The Beethoven concertos are complex, multitiered constructions, in which the piano and the orchestra often head toward the same destination along separate paths: sonata and symphony are superimposed. Although Lupu was sometimes in danger of floating away into his own private pianosphere, he periodically called upon his old competition-winner style to produce a burly, quasi-orchestral sound. The transition from the slow movement of the “Emperor” Concerto to the finale was as electric as I’ve ever heard it: a meditative murmur of pedalled tones—“holy, distant, and celestial” again—gave way to a blunt oration of accented chords. The two sides of Beethoven’s personality achieved perfect balance: as if with a gunshot, the poet became a hero.
If Lupu resembles a venerable underground artist, Piotr Anderszewski, a Polish-Hungaria pianist who has risen to prominence in the past few years, looks like a hip young thing in an Antonioni movie. At his recent recital at Zankel Hall, Anderszewski walked onstage wearing Beatles bangs, a loose black jacket, and leather pants. He is thirty-five, and he’s a serious, searching musician. If Lupu saunters through the music as if on a forest walk, Anderszewski whips around every corner like a spy Balancing out his edgy flair is a gift for pure cantabile playing, nearly at the Lupu level.
The first musical impression is of a forceful, steely personality. In the opening movement of Bach’s “French Overture,” the sound bordered on the harsh. Possibly, Anderszewski miscalculated the acoustics of Zankel, which can give a tinny ring to fortissimos. There was more than a bit of Glenn Gould in the accenting of inner voices, in the highlighting of each line of counterpoint. This was proper in Bach, but peculiar in the first movement of the Chopin Third Sonata, which is something other than a fugue. Too many young pianists these days feel compelled to defamiliarize, interrogate, and otherwise discombobulate music of the Romantic repertory, as if the ghost of Stravinsky were admonishing them not to get too sentimental. I had heard the German pianist Lars Vogt operate in icy fashion on the Grieg Concerto the previous month. Anderszewski seemed on the verge of doing the same to Chopin. But, fortunately, he had more up his sleeve.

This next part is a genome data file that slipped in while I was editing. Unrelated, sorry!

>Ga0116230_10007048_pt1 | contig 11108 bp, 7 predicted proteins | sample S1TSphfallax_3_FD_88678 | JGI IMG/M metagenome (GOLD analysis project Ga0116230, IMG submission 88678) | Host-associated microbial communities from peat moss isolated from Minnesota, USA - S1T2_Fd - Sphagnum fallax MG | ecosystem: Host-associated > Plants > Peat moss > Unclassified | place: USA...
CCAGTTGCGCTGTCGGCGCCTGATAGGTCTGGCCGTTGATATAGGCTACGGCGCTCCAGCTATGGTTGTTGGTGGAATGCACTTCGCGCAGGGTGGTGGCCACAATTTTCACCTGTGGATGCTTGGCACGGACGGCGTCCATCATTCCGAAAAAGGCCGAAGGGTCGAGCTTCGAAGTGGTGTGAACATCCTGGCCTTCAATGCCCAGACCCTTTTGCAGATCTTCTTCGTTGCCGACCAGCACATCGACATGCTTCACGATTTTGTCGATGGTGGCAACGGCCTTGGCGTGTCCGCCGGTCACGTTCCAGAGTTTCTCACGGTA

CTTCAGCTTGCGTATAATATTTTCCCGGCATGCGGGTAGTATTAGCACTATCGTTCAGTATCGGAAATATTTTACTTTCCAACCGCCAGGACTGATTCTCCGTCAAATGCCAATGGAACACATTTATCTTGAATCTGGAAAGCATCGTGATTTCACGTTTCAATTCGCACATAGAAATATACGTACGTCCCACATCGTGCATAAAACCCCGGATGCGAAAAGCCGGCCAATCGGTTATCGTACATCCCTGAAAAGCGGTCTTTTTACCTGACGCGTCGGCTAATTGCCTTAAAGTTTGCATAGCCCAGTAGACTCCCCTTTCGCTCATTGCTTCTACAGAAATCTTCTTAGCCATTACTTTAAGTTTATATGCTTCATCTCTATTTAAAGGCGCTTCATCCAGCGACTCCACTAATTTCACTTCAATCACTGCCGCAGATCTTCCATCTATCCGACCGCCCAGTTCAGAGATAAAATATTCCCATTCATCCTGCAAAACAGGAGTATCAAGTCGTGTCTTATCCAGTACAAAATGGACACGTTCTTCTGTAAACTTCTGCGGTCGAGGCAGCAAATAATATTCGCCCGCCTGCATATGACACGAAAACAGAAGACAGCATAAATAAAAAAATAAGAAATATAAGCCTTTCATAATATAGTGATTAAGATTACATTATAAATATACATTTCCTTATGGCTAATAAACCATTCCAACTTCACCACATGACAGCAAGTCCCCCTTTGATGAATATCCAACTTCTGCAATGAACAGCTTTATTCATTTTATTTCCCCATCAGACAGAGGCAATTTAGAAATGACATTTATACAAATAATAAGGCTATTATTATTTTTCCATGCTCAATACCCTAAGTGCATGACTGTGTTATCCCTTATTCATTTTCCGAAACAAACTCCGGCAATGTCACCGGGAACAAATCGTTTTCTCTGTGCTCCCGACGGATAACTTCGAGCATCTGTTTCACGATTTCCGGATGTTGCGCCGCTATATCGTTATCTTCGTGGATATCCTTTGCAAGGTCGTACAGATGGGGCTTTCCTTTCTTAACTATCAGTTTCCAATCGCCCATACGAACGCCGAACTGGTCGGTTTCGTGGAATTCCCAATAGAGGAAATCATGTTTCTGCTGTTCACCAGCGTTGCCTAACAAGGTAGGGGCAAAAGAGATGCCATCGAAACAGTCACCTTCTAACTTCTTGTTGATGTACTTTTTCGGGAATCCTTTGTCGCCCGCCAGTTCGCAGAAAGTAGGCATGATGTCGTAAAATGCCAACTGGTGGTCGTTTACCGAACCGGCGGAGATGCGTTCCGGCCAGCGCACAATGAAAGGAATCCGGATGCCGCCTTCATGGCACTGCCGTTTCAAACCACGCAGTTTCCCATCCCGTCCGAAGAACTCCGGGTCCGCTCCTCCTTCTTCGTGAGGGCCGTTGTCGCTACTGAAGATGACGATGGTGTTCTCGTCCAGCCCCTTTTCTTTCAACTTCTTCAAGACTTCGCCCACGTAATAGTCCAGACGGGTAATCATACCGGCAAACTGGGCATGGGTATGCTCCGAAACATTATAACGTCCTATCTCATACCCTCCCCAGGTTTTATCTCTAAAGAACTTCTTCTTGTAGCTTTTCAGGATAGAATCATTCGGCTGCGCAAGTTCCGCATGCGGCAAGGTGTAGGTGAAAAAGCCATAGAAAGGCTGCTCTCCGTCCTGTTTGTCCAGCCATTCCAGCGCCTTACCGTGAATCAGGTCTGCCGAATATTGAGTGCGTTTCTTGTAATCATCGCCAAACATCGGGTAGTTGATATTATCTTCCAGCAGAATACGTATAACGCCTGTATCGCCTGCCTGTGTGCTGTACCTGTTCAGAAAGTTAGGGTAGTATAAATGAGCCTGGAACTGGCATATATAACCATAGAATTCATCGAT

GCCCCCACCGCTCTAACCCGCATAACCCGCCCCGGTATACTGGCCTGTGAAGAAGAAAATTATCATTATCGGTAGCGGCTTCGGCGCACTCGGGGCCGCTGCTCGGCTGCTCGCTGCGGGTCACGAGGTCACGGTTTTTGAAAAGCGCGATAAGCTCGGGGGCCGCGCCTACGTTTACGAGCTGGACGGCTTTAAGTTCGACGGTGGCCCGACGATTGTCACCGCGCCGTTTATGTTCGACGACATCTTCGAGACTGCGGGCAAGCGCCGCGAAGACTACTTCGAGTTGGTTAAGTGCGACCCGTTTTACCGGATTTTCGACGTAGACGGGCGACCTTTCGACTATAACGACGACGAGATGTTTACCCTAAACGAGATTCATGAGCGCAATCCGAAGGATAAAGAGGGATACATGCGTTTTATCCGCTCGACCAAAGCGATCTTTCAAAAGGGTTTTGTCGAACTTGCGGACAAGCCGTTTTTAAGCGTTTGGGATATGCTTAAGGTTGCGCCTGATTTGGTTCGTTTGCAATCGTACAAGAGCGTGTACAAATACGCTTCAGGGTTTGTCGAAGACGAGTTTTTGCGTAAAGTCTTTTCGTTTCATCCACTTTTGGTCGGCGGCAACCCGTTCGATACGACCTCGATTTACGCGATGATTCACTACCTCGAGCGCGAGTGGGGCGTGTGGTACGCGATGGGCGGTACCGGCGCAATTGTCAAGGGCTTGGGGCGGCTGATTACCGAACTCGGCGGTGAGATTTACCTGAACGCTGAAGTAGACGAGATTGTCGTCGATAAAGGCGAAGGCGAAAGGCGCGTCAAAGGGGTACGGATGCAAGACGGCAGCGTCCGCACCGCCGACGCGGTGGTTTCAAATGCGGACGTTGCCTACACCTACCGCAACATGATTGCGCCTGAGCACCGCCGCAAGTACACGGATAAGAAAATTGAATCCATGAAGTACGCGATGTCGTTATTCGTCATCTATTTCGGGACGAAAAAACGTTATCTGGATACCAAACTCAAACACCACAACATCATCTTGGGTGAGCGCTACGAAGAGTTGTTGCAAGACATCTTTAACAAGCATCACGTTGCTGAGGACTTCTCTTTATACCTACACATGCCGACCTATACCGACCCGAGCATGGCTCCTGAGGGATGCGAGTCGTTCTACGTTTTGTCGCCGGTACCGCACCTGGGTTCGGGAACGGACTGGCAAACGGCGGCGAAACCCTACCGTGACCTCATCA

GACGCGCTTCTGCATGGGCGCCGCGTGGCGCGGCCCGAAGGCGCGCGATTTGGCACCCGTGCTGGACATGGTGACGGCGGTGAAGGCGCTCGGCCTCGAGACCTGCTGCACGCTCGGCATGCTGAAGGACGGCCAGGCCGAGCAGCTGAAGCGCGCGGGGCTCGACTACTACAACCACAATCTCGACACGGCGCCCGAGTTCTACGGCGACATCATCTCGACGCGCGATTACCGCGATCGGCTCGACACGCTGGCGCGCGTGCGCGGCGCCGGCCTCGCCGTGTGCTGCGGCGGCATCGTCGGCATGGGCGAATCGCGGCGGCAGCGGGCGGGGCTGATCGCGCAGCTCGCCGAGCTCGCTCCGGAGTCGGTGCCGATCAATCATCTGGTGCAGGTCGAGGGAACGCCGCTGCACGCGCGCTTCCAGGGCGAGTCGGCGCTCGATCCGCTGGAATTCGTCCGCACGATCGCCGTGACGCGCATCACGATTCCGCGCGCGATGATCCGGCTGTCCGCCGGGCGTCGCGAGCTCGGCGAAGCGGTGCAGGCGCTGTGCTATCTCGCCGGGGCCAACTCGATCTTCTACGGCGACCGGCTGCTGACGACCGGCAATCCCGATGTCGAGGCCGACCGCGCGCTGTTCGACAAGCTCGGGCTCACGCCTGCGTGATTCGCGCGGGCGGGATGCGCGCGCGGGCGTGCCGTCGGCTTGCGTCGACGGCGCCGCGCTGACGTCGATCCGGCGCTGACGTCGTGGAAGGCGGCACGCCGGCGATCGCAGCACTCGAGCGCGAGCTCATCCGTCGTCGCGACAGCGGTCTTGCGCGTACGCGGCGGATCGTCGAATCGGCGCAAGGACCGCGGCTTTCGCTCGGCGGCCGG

The great Largo of the Third Sonata encapsulated the narrative power of Anderszewski’s playing. At first, an odd stress on accompanying chords in the left hand threatened to enervate the right-hand theme. Then, in the trio, anxiety gave way to grace, as if the pianist had finally found his way inside the music. The tone turned liquid, an arpeggio became an aria, and time stopped. Anderszewski succeeded in sustaining momentum at a daringly slow tempo—the kind of effect that Sviatoslav Richter made his specialty. When the first theme returned, the urge to deconstruct had been exorcised, and the lyric spell was unbroken to the end.